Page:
Time for some spring cleaning



If the thought of updating employment contracts and staff handbooks fills you with dread, perhaps its time you thought about having an Employment Law Health Check?


It is a constant challenge keeping up to date with the changes in employment law, especially at a time when employers are navigating their way out of the pandemic and its own unique set of challenges.


At such a busy time, it is all too easy to overlook more routine matters such as updating employment contracts and staff handbooks. Whilst these documents might seem mundane, they are both vitally important and useful for employers. Not only do they form the overall basis of the employment relationship, but they can also help to resolve a potential dispute or avoid a protracted grievance.


What changes should you know about?

Firstly, new employees and workers employed on or after 6 April 2020 are entitled to a written statement of terms from day one of their employment. Previously this was within two months of commencement of employment.


In addition, mandatory information that should be included in the written statement of terms has been extended to include details of any probationary period and details of paid leave entitlements. For staff working variable hours or days, details of how they vary should be included. Details of benefits should also be included, if none, this needs to be stated as well as any training which is to be provided.

What if you do not provide a written statement of terms?

If you do not provide an appropriate written statement of terms, an employee may add a claim for failure to provide a written statement onto other successful claims. It is not a standalone claim. Depending on the circumstances, compensation for a successful claim could be up to four weeks’ basic pay, subject to the statutory cap.


The absence of a written statement or signed statement is unlikely to succeed when using the defence that the employee was not employed. In these cases, the employment tribunal would look at what is happening in practice.

Why should you spring clean your contracts and handbooks?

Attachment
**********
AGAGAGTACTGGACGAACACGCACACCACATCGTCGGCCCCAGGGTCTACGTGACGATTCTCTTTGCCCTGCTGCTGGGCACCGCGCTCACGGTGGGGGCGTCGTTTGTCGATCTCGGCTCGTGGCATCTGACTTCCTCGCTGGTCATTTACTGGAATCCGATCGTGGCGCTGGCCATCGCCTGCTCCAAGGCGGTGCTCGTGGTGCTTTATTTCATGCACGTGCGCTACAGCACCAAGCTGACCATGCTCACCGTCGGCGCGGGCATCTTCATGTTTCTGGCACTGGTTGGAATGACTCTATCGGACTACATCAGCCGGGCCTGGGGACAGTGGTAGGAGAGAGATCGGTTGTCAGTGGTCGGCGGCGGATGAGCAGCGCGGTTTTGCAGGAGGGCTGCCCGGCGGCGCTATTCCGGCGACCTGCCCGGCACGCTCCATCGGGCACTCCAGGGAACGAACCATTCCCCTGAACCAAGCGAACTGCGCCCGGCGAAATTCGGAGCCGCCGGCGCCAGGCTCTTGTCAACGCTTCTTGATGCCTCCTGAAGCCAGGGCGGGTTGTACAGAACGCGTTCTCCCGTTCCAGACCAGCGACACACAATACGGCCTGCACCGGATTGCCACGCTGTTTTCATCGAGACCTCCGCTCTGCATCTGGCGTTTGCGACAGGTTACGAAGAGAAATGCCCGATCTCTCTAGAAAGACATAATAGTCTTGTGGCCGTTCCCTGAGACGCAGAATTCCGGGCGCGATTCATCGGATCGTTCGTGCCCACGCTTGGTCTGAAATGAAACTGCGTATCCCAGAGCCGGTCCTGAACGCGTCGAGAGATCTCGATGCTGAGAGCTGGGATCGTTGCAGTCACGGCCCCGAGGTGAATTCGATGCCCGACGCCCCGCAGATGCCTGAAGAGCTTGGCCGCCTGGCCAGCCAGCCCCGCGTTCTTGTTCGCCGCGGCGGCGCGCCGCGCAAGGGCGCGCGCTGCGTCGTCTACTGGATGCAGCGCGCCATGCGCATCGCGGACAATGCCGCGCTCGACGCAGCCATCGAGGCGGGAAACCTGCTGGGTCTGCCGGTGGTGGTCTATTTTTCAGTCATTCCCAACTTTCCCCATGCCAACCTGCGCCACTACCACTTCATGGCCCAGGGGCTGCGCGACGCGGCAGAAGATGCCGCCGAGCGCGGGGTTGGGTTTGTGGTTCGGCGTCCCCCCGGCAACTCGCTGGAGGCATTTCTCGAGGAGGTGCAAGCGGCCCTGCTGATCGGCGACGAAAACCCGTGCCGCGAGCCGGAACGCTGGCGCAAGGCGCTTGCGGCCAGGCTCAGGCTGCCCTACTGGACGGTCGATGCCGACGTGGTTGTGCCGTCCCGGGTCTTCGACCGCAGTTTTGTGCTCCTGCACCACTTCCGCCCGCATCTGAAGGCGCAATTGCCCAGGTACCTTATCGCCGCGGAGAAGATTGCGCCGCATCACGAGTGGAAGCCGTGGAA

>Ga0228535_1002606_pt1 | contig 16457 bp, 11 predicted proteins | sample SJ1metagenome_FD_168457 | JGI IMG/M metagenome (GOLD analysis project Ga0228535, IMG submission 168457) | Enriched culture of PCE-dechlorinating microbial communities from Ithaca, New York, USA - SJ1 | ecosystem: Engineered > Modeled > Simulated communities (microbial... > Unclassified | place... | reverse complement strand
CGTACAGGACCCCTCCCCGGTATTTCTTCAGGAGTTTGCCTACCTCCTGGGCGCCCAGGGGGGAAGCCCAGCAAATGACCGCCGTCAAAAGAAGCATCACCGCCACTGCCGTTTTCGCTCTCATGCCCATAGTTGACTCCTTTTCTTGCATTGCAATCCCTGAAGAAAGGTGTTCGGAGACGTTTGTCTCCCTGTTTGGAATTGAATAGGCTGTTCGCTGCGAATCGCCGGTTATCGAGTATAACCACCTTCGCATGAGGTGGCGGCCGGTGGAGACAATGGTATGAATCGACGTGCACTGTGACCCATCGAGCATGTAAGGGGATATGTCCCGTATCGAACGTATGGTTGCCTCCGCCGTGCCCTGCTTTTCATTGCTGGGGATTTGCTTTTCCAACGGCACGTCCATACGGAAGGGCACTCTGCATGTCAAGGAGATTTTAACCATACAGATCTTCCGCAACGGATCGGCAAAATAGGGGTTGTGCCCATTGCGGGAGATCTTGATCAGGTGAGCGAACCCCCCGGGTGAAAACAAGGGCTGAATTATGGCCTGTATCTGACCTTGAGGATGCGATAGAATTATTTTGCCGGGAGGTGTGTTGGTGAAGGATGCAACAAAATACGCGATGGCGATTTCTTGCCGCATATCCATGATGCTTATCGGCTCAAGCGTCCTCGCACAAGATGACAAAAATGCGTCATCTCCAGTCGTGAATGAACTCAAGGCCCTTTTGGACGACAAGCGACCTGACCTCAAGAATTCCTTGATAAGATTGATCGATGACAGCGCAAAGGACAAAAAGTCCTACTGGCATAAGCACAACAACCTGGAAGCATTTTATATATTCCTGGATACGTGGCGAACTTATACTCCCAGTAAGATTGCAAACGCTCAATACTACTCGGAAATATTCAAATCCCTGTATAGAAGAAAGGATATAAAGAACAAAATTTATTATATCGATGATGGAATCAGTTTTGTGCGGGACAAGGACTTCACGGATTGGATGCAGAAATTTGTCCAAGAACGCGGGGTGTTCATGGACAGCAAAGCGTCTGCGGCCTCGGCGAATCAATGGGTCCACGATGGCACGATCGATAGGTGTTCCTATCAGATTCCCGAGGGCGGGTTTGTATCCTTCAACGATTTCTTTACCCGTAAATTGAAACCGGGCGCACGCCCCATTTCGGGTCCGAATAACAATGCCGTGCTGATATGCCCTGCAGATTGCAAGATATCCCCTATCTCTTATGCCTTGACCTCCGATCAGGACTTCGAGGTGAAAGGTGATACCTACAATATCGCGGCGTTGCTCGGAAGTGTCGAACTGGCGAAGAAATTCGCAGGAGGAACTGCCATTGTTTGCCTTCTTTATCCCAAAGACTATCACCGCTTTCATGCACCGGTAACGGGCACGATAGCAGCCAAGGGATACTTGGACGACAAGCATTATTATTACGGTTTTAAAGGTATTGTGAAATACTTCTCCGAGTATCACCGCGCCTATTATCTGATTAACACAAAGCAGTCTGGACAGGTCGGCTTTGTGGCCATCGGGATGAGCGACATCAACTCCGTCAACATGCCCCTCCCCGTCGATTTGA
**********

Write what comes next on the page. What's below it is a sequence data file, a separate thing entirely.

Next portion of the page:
Most businesses will already have contracts and staff handbooks in place and it may be the case that these were put in place during the infancy of your business. It is also highly likely that your organisation has grown, changed and evolved since then, but that this is not necessarily reflected in your current set of documents.


It is a very good idea to review your contracts and staff handbooks, a review of these policies can minimise the risk of protracted disputes with employees and workers and can save you time and money.

Best practice for employers

Your review should ensure that contracts are legally compliant. And subject to any legal restrictions, it is also advisable to update and align contractual terms to create business uniformity and improve clarity.


Best practice also recommends separate contracts for junior and senior managers. With senior managers having more specific clauses included which protect confidential information, business relationships with key clients, exit terms and non-compete clauses if appropriate within your industry.

Job descriptions should be updated to reflect any changes to duties and tasks as the role has evolved as well as any changes to pay and staffing structure.

You should also review HR policies in your non-contractual handbook. Contracts should refer staff to disciplinary and grievance policies contained within the staff handbook. This allows the business to adapt and update or review policies without the need for staff agreement. This would be required if they were set out in contracts, as this would make them contractual.



HELP IS AT HAND

As you will see, spring cleaning your employment contracts and handbooks is undoubtedly time well spent. With employment law changes being constantly introduced, you must ensure that contracts and policies are legally compliant. Also, that staff handbooks and job descriptions accurately reflect your policies and it is recommended that best practice is followed.


But if this all fills you with dread, don’t worry help is at hand. Something that I offer many of my clients is an Employment Law Health Check. This provides a comprehensive review of your employment contracts and policies and includes the provision of updated contracts and policies if necessary. The review will be carried out personally by me as your employment law expert and is charged from as little as £450, or if new contracts and policies are provided from as little as £650, both plus vat. We are delighted to give you a no-obligation quote depending on the size of your organisation and the specific work needed.

However, there is the option with both our Premium and Platinum Packages to add in a comprehensive Employment Law Health Check at no extra cost.


However, you choose to work with Borders Employment Law is entirely up to you and your individual business, but by investing in expert advice and protection up front like this, you have the reassurance that everything is in order and that it will save you a considerable amount of time and money in the future.




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